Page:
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Aging Is a Disease; Treat It Like One 625

theodp writes "In a letter to Sergey Brin, Maria Konovalenko urges the Google founder to pursue his interest in the topics of aging and longevity. 'Defeating or simply slowing down aging,' writes Konovalenko, 'is the most useful thing that can be done for all the people on the planet.' Calling for research into longevity gene therapy, extending lifespan pharmacologically, and studying close species that differ significantly in lifespan, Konovalenko says 'it is crucial to make numerous medical organizations recognize aging as a disease. If medical organizations were to recognize aging as a disease, it could significantly accelerate progress in studying its underlying mechanisms and the development of interventions to slow its progress and to reduce age-related pathologies. The prevailing regard for aging as a "natural process" rather than a disease or disease-predisposing condition is a major obstacle to development and testing of legitimate anti-aging treatments. This is the largest market in the world, since 100% of the population in every country suffers from aging.'"
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Aging Is a Disease; Treat It Like One

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  • Re:Missing a step (Score:4, Informative)

    by Opportunist ( 166417 ) on Friday August 16, 2013 @06:55PM (#44589265)

    No need to worry, it's highly doubtful that the peasants will be invited, this is most likely supposed to be a toy for the rich and famous.

    Just 'cause it's possible doesn't mean that we'll get it.

  • by Entropius ( 188861 ) on Friday August 16, 2013 @07:37PM (#44589729)

    There is an enormously strong anticorrelation between lifespan and reproduction. Where are birthrates highest? Places like Nigeria, Somalia, Uganda, and other such places. Where are they lowest? Places like Japan and Germany, where women both have access to roles in society other than babymakers and where they can expect to live long, healthy lives.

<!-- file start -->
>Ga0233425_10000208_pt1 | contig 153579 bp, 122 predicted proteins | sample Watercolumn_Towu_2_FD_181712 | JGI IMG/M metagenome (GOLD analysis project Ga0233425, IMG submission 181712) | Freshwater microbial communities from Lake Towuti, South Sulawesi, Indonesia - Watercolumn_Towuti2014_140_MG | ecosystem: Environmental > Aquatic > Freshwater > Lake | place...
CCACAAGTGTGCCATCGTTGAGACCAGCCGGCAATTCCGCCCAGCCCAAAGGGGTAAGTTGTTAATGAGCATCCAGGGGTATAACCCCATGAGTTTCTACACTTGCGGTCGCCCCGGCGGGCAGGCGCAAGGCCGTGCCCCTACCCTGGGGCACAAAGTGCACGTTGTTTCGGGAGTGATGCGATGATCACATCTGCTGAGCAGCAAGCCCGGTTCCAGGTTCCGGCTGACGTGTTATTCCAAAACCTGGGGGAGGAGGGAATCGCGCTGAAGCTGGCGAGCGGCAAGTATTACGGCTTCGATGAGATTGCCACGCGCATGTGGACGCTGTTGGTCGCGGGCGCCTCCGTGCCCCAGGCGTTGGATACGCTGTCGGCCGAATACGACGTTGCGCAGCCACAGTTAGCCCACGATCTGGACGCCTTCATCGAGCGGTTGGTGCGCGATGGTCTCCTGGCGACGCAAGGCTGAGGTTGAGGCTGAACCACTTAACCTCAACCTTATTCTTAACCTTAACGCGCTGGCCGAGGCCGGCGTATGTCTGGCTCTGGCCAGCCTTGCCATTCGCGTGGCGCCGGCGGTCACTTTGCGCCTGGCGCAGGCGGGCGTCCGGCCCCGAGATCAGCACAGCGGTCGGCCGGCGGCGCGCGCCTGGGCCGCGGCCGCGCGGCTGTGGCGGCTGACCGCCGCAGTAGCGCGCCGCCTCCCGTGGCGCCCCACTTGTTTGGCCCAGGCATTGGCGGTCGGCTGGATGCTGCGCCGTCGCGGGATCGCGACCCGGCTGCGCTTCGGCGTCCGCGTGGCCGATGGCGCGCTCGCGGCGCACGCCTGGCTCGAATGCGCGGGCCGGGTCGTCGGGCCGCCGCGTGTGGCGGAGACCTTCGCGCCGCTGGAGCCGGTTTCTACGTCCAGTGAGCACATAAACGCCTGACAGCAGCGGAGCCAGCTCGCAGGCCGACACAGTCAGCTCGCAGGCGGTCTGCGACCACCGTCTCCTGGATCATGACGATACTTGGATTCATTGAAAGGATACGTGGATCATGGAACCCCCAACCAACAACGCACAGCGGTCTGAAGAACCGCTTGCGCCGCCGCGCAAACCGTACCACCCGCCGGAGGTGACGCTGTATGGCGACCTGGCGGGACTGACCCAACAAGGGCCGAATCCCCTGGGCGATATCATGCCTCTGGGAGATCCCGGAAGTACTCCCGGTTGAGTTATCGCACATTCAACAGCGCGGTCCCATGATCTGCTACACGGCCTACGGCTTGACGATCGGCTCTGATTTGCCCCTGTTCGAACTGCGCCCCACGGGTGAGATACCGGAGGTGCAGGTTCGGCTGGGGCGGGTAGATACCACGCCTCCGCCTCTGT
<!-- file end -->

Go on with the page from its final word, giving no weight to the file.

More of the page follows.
I bet if the average Somali woman could look forward to a century of fulfilling life she'd have fewer kids.

  • by Immerman ( 2627577 ) on Friday August 16, 2013 @07:43PM (#44589805)

    Well, not quite. If we could bring all the nations on the planet down to zero population growth *today*, we'd still be looking at somewhere around a 9 billion person peak mid-century just because of generational lag. If we managed to cut that in half to one child/woman we'd still keep growing for a fair bit - we keep adding new people, and the elders keep living longer.

    Current Birth rate: 19 /1000/year = 1.9%
    Current Death Rate 8.4/1000/year = 0.84%
    Current Net population growth rate = 1.06%

    Even if we sterilized everyone tomorrow the death rate is still only .84% - that is a survival rate of 99.16%/year so in fifty years (2+ generations?) the cumulative survival rate would be 0.9916^50 = 0.5, or 3.5 billion people.

    If we instead aimed for half of steady-state - a birth rate of 0.84%/2 = 0.42% then the "net survival rate" = 99.58%, for a cumulative 50-year rate of 0.9958^50 = 81%, or 5.7 billion

    And just for sanity-checking sake, if we do nothing we get 1.0106^50 = 1.69%, or 11.9 billion people, which is about in line with the worst-case forecasts.

    Of course that's just a very rough "back of the napkin" calculation, but I think it illustrates the challenges we face on this front.

  • Re:That's so sad. (Score:5, Informative)

    by Solandri ( 704621 ) on Friday August 16, 2013 @09:19PM (#44590495)
    I think neural network algorithms give some insight here - they start off very flexible and prone to "leaping to conclusions", but gradually grow more stable, then become so fixed in their ways that they almost completely ignore inputs. If people didn't grow old and die, we'd turn into a society of stodgy, inflexible people lacking dreams and unwilling to compromise over anything. We'd probably end up killing each other over stupid things like Coke vs Pepsi. Aging and dying is the way the species keeps its innovative edge - by systematically eliminating individuals whose neural nets have become too inflexible, so make way for younger people who are willing to try and risk new things.

Statistics are no substitute for judgement. -- Henry Clay